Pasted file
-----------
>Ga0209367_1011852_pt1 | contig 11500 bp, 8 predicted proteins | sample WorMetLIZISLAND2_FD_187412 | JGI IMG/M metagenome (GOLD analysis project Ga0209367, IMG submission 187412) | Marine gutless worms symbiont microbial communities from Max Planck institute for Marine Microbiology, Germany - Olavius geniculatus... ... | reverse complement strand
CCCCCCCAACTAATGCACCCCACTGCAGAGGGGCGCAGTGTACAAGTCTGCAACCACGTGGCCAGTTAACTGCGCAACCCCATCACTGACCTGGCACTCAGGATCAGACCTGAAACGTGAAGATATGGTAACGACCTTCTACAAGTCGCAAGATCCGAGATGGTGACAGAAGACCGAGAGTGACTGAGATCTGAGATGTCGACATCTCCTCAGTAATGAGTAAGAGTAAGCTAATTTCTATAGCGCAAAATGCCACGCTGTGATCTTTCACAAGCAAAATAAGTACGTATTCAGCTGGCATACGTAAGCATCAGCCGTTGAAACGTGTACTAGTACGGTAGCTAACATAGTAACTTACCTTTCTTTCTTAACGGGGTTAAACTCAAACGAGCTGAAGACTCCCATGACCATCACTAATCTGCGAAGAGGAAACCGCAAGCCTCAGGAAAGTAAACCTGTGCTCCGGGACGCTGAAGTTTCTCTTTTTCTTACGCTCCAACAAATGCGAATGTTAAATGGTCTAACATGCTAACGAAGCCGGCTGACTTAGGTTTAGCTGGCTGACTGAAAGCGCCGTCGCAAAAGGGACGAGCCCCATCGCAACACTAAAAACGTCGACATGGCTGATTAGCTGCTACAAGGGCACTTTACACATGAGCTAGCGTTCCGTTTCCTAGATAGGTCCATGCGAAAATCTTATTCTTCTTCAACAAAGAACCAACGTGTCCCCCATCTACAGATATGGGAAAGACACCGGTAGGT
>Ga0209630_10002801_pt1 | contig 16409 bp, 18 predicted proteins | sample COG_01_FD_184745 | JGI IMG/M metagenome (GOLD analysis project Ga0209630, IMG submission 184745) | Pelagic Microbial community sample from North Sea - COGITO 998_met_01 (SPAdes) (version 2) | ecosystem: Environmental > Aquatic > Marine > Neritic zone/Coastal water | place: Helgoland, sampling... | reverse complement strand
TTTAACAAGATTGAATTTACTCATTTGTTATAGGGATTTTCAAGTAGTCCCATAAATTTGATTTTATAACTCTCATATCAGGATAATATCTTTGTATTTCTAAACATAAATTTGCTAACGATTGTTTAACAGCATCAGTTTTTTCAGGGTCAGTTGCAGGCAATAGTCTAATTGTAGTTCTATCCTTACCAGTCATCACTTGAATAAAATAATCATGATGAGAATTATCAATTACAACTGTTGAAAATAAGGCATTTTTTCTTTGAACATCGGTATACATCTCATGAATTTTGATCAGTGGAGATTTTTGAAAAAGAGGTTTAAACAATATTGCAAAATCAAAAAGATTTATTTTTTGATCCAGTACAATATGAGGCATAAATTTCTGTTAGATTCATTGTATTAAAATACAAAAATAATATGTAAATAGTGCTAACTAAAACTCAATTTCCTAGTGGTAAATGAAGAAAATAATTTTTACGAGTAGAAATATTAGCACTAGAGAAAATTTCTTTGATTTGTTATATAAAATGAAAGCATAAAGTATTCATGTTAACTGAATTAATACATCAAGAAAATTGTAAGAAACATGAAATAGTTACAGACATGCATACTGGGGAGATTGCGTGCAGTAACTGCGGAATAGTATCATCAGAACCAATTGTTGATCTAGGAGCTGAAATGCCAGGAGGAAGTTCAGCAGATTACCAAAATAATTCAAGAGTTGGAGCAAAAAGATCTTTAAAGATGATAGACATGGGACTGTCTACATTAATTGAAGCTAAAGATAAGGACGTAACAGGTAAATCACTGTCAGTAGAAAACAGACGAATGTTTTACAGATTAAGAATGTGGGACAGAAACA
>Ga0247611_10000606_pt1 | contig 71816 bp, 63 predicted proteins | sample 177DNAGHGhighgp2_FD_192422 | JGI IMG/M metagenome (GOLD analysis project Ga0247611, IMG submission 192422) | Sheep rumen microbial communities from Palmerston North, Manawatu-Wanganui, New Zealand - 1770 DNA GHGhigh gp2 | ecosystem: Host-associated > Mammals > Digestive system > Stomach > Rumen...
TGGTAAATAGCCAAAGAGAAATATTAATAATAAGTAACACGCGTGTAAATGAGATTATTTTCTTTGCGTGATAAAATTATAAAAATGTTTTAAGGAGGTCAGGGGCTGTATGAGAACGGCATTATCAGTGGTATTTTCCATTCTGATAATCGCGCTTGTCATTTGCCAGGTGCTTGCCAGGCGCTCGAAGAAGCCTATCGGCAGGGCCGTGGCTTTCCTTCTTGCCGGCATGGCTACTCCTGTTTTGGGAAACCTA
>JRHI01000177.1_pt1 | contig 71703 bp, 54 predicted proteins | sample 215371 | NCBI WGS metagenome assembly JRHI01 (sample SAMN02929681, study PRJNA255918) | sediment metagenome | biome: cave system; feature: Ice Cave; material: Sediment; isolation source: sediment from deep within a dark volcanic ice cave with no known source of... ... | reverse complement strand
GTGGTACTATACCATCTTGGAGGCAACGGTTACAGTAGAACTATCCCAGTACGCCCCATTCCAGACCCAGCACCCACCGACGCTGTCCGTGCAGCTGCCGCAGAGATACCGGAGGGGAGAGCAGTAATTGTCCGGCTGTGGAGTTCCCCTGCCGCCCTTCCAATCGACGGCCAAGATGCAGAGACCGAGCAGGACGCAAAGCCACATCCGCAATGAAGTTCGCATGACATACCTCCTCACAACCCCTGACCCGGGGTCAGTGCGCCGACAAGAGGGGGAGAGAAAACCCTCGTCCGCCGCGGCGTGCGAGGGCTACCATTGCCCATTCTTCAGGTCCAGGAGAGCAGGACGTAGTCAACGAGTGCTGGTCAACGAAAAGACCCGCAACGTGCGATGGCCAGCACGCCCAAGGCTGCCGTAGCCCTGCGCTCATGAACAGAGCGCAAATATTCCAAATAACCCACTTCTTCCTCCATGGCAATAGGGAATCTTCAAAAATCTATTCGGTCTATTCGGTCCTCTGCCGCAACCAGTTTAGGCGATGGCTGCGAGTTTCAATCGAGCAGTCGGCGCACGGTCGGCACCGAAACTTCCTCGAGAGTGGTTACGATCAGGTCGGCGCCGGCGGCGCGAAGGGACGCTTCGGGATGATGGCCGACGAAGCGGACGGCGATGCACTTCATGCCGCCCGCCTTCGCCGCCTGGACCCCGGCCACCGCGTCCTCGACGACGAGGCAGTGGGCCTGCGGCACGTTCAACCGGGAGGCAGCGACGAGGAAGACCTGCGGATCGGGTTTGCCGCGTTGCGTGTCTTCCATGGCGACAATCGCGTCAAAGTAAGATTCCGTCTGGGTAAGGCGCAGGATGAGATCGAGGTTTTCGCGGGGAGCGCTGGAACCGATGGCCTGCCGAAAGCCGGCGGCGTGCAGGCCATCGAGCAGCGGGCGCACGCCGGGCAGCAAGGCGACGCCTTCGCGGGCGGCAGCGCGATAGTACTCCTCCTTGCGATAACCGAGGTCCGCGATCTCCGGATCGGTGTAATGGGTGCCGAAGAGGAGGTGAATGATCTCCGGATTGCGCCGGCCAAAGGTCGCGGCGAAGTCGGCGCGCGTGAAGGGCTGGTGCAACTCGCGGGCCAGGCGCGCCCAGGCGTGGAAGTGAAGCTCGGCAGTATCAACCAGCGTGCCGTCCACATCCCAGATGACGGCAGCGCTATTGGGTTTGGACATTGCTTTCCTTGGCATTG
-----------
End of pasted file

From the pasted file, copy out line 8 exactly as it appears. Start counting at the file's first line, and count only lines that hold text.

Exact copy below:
GTGGTACTATACCATCTTGGAGGCAACGGTTACAGTAGAACTATCCCAGTACGCCCCATTCCAGACCCAGCACCCACCGACGCTGTCCGTGCAGCTGCCGCAGAGATACCGGAGGGGAGAGCAGTAATTGTCCGGCTGTGGAGTTCCCCTGCCGCCCTTCCAATCGACGGCCAAGATGCAGAGACCGAGCAGGACGCAAAGCCACATCCGCAATGAAGTTCGCATGACATACCTCCTCACAACCCCTGACCCGGGGTCAGTGCGCCGACAAGAGGGGGAGAGAAAACCCTCGTCCGCCGCGGCGTGCGAGGGCTACCATTGCCCATTCTTCAGGTCCAGGAGAGCAGGACGTAGTCAACGAGTGCTGGTCAACGAAAAGACCCGCAACGTGCGATGGCCAGCACGCCCAAGGCTGCCGTAGCCCTGCGCTCATGAACAGAGCGCAAATATTCCAAATAACCCACTTCTTCCTCCATGGCAATAGGGAATCTTCAAAAATCTATTCGGTCTATTCGGTCCTCTGCCGCAACCAGTTTAGGCGATGGCTGCGAGTTTCAATCGAGCAGTCGGCGCACGGTCGGCACCGAAACTTCCTCGAGAGTGGTTACGATCAGGTCGGCGCCGGCGGCGCGAAGGGACGCTTCGGGATGATGGCCGACGAAGCGGACGGCGATGCACTTCATGCCGCCCGCCTTCGCCGCCTGGACCCCGGCCACCGCGTCCTCGACGACGAGGCAGTGGGCCTGCGGCACGTTCAACCGGGAGGCAGCGACGAGGAAGACCTGCGGATCGGGTTTGCCGCGTTGCGTGTCTTCCATGGCGACAATCGCGTCAAAGTAAGATTCCGTCTGGGTAAGGCGCAGGATGAGATCGAGGTTTTCGCGGGGAGCGCTGGAACCGATGGCCTGCCGAAAGCCGGCGGCGTGCAGGCCATCGAGCAGCGGGCGCACGCCGGGCAGCAAGGCGACGCCTTCGCGGGCGGCAGCGCGATAGTACTCCTCCTTGCGATAACCGAGGTCCGCGATCTCCGGATCGGTGTAATGGGTGCCGAAGAGGAGGTGAATGATCTCCGGATTGCGCCGGCCAAAGGTCGCGGCGAAGTCGGCGCGCGTGAAGGGCTGGTGCAACTCGCGGGCCAGGCGCGCCCAGGCGTGGAAGTGAAGCTCGGCAGTATCAACCAGCGTGCCGTCCACATCCCAGATGACGGCAGCGCTATTGGGTTTGGACATTGCTTTCCTTGGCATTG